The road to happiness and success looks pretty steep with those statistics we listed above. Is it possible that we are walking on paths that no longer take us there? Is it possible that those systems used to work for previous generations but since we’ve changed, they should change too?
- The single most successful segment in economy is technology but our school curriculum still doesn’t include coding
- The music industry is clearly broken. Several bands and solo artists have explored new ways and some have successfully found new paths
- The auto industry, the city of Detroit, banking, newspapers…
How does it start?
Step one is a question, followed by tens if not hundreds of other questions!
This is the part where the traditional blog post gives you the 10 steps to… But since this isn’t a “How To” post, I will instead share my experience over the past few months that can maybe serve a better purpose.
The kids’ education has always been one of the main priorities for my husband and I. The kids also know this. But this year, we decided to turn everything around. Do something crazy, something we wouldn’t normally do: take a chance with our kids education.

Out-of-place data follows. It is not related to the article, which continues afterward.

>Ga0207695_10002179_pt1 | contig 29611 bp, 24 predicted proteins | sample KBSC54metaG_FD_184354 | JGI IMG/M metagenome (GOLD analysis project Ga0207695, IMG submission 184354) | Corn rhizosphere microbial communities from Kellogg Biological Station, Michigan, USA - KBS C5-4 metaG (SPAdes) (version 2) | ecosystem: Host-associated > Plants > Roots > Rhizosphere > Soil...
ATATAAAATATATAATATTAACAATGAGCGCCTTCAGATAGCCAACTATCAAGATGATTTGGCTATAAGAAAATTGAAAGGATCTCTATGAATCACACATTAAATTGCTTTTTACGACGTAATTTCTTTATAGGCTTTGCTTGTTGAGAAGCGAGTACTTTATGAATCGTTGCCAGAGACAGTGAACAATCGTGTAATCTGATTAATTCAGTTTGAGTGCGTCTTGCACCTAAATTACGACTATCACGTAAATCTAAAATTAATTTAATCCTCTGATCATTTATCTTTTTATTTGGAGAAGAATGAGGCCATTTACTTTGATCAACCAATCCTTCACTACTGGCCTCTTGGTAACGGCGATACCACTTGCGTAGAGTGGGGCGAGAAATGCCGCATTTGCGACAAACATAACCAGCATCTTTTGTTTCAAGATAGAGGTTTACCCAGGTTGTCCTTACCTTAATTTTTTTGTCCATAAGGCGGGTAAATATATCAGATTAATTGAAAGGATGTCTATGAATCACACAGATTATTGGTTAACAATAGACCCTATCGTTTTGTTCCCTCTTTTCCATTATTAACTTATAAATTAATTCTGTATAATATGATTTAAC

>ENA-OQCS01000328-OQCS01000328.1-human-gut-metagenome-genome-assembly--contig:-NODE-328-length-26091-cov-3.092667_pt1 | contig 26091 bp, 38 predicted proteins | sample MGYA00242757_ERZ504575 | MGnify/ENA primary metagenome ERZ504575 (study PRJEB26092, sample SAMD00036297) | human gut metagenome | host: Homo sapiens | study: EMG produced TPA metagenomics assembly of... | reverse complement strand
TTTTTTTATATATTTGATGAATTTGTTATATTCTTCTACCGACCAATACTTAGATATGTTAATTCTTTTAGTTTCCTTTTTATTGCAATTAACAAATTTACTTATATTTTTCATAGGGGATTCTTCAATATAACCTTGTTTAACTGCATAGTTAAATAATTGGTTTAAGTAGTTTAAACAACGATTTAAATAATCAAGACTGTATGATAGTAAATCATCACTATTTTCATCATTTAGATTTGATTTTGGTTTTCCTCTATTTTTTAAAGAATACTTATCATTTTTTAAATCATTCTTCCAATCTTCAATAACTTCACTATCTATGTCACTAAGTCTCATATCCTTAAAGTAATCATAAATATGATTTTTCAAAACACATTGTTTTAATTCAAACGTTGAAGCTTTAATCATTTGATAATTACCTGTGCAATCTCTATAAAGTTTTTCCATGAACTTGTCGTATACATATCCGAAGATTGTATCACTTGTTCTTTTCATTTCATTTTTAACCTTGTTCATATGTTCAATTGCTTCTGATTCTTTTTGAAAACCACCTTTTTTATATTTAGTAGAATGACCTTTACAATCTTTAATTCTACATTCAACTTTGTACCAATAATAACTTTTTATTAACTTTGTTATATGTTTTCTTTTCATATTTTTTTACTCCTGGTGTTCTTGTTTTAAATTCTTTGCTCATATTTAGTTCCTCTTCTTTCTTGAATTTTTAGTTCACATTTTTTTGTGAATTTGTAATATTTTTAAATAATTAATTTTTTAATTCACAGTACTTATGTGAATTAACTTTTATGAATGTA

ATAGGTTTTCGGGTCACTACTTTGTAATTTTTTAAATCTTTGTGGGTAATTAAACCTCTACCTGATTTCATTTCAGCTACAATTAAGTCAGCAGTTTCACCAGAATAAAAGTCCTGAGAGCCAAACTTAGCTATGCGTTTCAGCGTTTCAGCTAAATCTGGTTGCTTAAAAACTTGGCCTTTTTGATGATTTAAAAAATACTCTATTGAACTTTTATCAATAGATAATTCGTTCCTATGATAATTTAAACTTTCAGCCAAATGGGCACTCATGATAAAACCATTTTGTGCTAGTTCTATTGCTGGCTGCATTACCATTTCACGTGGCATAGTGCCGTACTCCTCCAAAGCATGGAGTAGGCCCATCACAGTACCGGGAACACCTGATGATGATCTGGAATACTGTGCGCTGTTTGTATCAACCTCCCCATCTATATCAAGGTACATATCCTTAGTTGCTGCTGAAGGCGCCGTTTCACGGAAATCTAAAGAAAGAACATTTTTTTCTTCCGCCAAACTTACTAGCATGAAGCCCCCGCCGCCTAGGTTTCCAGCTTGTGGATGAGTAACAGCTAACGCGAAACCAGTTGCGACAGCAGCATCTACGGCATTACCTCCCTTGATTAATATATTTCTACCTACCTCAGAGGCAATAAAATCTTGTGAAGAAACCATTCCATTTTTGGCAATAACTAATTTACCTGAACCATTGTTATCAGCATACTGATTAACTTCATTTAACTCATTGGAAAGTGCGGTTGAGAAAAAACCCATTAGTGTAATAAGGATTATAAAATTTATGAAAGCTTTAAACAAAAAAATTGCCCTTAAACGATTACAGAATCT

Andres (14) was supposed to start high-school at a near-by private school where many of his already friends are going. Instead, we listen to his passion and went through a tough process to get accepted at a performing arts school with a Culinary Conservatory, which by the way is about an hour drive from our home and he stays until 5pm instead of 3pm.
His math class is mostly conversations among classmates trying to solve a problem. Today he had “Food Theory”. Tomorrow, he’s presenting a 30-sec commercial about his personality. They play music in giant speakers in the cafeteria during lunch and, if you have your own iPod at hand, they’ll let you hook it up and play your own tunes for the rest of the school to hear.